Following your treatment, avoid applying acne spot treatments or zit stickers over the injected blemish and using harsh exfoliants, which can irritate the skin, suggests Dr. Mack. "​​Harsh exfoliants and zit stickers are only going to dry the overlying skin, not help with the inflammation that's living under the skin, and that's what the cortisone shot does," she explains. In the 24 hours post-injection, avoid applying makeup to the blemish, as concealer, foundation, and other products that are potentially contaminated with bacteria can increase the risk of infection. For the same reason, you'll also want to wear a fresh face mask out of the office (and throughout that 24-hour period), says Dr. Mack.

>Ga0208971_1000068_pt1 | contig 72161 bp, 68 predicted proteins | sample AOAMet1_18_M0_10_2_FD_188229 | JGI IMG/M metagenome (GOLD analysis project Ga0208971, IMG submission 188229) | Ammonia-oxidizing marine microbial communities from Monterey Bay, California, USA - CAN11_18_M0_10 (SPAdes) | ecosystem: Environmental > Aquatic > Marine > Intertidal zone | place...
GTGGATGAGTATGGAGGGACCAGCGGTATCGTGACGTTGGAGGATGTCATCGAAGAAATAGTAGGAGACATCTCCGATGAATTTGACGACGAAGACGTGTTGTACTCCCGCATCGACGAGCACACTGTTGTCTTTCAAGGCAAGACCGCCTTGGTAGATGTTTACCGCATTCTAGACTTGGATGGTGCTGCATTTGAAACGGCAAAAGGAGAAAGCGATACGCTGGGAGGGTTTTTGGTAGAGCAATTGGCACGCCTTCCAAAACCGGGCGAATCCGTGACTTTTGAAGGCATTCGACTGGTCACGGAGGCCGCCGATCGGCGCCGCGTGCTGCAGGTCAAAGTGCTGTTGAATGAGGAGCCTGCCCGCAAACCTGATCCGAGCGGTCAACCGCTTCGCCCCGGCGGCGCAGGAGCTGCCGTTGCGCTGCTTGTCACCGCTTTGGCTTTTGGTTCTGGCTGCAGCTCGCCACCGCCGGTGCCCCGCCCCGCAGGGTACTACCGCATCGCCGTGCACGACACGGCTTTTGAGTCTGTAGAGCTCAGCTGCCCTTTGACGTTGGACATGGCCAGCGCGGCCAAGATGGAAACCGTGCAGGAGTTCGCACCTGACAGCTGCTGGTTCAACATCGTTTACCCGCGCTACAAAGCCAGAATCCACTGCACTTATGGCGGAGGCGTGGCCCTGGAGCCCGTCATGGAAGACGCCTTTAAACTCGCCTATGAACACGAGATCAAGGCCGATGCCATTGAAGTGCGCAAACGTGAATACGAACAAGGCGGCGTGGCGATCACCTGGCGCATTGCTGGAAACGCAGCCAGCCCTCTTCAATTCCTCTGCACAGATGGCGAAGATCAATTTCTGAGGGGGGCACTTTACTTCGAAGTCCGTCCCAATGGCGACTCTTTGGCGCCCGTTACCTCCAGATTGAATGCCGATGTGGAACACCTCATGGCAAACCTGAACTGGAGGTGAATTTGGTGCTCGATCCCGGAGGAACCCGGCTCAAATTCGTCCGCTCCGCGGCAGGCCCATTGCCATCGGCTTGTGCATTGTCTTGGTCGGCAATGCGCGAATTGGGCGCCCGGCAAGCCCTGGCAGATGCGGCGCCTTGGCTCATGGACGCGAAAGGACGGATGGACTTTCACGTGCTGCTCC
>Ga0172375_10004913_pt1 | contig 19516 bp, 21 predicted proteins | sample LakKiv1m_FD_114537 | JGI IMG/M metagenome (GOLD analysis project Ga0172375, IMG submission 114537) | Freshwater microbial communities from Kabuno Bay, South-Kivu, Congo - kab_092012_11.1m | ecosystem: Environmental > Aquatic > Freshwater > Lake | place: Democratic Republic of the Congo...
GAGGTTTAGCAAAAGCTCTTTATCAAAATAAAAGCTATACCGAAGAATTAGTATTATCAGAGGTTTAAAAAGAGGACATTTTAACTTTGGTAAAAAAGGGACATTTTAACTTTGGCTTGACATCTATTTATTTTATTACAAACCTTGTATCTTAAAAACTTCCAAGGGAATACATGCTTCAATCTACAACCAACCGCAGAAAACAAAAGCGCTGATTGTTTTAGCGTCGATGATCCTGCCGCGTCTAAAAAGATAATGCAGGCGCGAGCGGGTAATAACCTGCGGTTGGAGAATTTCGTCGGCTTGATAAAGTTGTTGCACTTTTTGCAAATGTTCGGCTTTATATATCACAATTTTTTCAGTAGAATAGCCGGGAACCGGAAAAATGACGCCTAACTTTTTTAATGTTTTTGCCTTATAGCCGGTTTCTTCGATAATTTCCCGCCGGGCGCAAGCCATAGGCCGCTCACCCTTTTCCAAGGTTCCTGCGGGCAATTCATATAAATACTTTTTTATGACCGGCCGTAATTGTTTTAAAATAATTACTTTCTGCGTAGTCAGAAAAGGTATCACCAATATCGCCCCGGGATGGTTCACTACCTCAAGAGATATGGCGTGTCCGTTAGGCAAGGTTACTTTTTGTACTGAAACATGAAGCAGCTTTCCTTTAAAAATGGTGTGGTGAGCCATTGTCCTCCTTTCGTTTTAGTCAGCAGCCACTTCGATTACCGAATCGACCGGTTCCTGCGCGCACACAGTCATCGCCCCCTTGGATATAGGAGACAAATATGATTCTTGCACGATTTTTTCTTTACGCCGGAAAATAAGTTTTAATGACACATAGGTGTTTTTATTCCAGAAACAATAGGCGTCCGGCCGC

Potential Side Effects of Cortisone Shots for Acne

Receiving cortisone shots for acne is a simple procedure, but there are a few potential side effects, says Dr. Mack. You might experience pain, hypopigmentation (lightening of the skin), or indentation at the injection site, adds Dr. Hartman. If the skin indents, the steroid concentrationmay have been too high or the injection was placed inappropriately, he explains. Thinning of the skin can also occur, particularly on flat or tiny blemishes, says Dr. Mack. This hypopigmentation can take six months to two and a half years to go away, while the skin indentation generally lasts six months to a year post-injection, research shows.

That said, in a survey of dermatologists, a majority of respondents stated that less than one percent of their patients returned for appointments to address negative side effects from cortisone shots for acne. Translation: If you do experience skin changes, they'll likely resolve on their own. And to reduce the chances of developing those side effects, make sure you receive your cortisone shots for acne from a board-certified dermatologist who has experience performing the injections.